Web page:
France’s New Government Moves Quickly on Discriminatory Police Stops
By Lanna Hollo
This morning, the new French Prime Minister, Jean-Marc Ayrault, made clear that the new government intends to act quickly to implement an election promise of Francois Hollande to tackle the problem of discriminatory police identity checks. This is a major success for a campaign of research, lobbying and litigation that has been actively supported by the Open Society Justice Initiative.
Speaking on French television, Ayrault said the ministry of the interior was developing a system under which people stopped by the police, under what is called in French contrôles au faciès, would be given a “receipt,” recording details of the stop.
In his interview, Ayrault said: “It is not a matter of stopping police checks—the police must be allowed to do their work—it is just a matter of providing a receipt.” He emphasized that this measure would be useful for police as they need to regain trust and respect.
Similar systems have been developed in Canada, the US and England, but police in France have in the past been under no obligation to record the details of stops that research shows disproportionately focus on those of North African or Arab origin.
The idea of introducing such receipts has met with strong negative reactions from police unions. They have stated that this will prevent them from doing their work effectively.
These fears are not borne out by experiences with this system in other contexts. In a pilot project coordinated by Open Society Justice Initiative stop forms were introduced in different locations in Spain, Bulgaria and Hungary. The project results demonstrated that these forms can play an important role in reducing discriminatory police stops while improving police effectiveness. In one of the sites, the Fuenlebrada suburb of Madrid, the rate of successful police stops tripled, during the first three months of the experiment, while the total number of stops decreased significantly.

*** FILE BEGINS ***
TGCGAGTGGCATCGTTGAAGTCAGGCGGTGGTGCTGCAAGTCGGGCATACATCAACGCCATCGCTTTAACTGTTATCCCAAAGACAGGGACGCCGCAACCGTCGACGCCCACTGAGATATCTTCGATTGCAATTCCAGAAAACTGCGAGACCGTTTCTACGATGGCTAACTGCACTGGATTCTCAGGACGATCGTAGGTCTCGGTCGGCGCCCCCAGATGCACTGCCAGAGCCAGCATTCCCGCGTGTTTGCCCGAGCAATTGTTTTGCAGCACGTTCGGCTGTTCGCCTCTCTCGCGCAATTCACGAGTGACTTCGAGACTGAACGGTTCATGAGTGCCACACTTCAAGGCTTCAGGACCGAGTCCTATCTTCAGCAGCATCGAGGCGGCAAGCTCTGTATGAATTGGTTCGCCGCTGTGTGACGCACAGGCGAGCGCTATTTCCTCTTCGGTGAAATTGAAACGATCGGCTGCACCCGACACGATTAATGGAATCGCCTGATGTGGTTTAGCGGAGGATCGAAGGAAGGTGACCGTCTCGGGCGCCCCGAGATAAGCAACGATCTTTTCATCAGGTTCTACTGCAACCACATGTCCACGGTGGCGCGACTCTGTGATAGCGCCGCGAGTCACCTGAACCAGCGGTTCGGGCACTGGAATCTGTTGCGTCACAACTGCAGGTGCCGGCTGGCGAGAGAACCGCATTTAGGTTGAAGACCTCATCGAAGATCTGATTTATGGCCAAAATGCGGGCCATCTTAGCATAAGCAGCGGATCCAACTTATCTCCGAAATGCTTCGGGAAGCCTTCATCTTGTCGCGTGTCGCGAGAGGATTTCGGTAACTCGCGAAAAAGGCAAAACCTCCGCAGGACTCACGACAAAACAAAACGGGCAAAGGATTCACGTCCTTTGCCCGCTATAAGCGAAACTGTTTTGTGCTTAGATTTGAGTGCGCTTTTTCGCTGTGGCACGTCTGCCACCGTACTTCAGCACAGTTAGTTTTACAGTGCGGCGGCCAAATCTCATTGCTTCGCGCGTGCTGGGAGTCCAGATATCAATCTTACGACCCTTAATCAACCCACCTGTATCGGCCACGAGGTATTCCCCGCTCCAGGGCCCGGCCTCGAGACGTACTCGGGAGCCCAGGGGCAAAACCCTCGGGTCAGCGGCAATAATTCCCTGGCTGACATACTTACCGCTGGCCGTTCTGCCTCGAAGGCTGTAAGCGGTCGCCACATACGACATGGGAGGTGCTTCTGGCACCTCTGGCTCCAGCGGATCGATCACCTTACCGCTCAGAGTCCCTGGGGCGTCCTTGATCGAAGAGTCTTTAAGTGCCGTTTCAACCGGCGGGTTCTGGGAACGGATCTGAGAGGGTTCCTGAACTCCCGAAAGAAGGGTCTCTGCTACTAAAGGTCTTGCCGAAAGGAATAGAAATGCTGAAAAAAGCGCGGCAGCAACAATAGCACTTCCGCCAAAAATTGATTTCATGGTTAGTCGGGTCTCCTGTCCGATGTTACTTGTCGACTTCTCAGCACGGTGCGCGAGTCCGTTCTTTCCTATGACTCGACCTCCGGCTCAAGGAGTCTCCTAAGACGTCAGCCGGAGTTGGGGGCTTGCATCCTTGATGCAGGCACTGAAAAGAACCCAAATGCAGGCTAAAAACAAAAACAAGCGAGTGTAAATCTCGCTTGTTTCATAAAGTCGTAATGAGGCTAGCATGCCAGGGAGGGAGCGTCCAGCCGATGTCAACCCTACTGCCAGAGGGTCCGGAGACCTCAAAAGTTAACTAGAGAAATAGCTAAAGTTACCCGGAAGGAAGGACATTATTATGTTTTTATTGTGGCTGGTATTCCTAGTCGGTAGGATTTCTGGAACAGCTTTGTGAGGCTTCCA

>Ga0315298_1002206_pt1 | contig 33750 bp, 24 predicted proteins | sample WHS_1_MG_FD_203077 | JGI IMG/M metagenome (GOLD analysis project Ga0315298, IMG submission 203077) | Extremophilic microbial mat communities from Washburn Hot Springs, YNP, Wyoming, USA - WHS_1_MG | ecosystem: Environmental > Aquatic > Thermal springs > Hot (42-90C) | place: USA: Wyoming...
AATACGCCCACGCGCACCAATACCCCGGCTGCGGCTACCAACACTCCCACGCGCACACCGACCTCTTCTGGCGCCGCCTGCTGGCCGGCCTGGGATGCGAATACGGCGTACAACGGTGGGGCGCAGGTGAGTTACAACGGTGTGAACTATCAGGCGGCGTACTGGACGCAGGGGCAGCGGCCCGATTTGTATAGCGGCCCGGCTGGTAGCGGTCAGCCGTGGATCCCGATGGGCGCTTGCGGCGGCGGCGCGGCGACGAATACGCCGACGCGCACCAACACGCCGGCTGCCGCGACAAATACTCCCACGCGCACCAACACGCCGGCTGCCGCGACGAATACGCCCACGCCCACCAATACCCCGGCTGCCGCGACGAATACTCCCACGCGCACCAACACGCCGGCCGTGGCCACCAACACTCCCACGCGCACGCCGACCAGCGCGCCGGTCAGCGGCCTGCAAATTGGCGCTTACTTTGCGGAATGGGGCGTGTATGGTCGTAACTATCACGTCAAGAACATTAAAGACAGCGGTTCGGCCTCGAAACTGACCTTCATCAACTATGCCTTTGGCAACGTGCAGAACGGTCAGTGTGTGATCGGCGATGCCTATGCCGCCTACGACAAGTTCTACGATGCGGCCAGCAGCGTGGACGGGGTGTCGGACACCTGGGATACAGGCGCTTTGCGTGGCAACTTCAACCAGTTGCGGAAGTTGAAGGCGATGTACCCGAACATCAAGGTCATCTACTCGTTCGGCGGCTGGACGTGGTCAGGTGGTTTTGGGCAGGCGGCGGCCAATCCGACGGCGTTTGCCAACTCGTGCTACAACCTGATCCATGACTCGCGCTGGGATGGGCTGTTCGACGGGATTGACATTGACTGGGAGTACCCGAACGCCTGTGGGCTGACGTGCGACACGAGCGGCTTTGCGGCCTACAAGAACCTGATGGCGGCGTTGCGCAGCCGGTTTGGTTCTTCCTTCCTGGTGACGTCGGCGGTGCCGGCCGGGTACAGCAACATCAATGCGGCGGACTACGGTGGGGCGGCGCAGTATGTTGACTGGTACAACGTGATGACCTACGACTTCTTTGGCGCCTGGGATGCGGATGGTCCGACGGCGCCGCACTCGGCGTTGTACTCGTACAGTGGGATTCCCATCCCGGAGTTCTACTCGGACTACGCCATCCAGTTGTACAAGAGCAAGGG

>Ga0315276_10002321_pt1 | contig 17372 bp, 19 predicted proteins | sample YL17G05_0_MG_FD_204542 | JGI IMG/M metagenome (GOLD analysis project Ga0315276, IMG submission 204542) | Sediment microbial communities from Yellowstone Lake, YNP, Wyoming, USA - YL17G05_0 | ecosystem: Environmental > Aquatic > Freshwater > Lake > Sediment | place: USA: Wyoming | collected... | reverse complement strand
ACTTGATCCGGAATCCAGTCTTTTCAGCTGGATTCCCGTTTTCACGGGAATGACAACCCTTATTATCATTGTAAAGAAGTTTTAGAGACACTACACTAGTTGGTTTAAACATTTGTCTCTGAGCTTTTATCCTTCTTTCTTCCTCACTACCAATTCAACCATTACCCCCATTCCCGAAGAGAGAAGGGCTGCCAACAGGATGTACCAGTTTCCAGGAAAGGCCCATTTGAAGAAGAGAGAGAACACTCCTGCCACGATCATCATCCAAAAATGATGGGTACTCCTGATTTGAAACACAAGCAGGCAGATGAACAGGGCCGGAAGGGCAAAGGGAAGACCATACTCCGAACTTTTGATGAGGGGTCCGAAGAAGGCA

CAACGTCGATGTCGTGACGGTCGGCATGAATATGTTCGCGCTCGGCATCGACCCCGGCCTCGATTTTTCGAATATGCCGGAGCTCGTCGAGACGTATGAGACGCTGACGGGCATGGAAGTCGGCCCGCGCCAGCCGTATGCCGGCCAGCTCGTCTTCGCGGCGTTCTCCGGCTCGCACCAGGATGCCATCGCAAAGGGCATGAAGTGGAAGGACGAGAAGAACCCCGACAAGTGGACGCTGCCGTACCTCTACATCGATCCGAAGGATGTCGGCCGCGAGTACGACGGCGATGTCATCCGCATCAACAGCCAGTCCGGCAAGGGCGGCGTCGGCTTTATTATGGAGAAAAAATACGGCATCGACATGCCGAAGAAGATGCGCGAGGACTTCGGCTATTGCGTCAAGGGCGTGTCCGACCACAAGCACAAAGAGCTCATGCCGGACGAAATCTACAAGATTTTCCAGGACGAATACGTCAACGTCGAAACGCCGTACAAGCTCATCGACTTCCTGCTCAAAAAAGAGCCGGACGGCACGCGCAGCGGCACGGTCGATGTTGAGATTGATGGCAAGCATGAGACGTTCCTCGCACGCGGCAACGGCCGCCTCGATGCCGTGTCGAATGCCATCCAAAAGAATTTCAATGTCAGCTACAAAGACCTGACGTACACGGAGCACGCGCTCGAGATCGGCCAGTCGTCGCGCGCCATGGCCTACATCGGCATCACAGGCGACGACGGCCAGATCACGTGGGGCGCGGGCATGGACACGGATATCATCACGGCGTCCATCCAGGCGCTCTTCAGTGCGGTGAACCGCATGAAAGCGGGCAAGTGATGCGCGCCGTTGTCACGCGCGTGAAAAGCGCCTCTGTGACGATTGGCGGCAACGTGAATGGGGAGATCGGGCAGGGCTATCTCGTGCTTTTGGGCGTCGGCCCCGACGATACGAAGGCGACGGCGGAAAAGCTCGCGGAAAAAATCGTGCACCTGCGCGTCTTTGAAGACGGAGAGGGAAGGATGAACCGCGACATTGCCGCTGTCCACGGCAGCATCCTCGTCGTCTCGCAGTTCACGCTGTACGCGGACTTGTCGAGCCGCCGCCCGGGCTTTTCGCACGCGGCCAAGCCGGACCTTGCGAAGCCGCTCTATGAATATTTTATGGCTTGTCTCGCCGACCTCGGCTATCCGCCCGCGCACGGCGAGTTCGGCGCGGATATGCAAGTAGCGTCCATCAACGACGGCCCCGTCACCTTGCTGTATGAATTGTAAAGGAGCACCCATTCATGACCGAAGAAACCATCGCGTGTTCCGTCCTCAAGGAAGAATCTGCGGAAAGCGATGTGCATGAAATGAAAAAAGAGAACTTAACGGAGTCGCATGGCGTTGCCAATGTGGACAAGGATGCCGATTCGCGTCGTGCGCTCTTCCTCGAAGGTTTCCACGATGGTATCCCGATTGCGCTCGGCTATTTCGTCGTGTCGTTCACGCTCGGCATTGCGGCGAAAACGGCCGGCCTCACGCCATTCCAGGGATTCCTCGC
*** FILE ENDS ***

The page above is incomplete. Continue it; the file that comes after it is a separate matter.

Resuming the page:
The Justice Initiative, which works on policing issues across Europe, believes that stop forms can play an important role in reducing discriminatory police stops. However, in order to have a significant impact, this measure needs to be part of a wider set of steps including dialogue and consultation with minority organizations, training police on the manner they carry out stops, and a change in the legal framework regulating stops, so that police may only stop an individual when there are reasonable grounds of suspicion.
In France, the Justice Initiative, together with a grassroots coalition “Stop le Controle au Facies” and the French lawyer’s union (SAF), is supporting a civil case brought by 15 young men of African and Arab origin who have experienced discriminatory police checks.
This legal action combined with extensive advocacy by a wide range of civil society actors in France has been crucial in putting this issue on the political agenda.
In 2009, the Justice Initiative published a study of over 500 police stops in Paris over a one-year period and across five locations in and around the Gare du Nord train station and Châtelet-Les Halles commuter rail station.
The data show that blacks were between 3.3 and 11.5 times more likely than whites to be stopped; while Arabs were stopped between 1.8 and 14.8 more times than whites.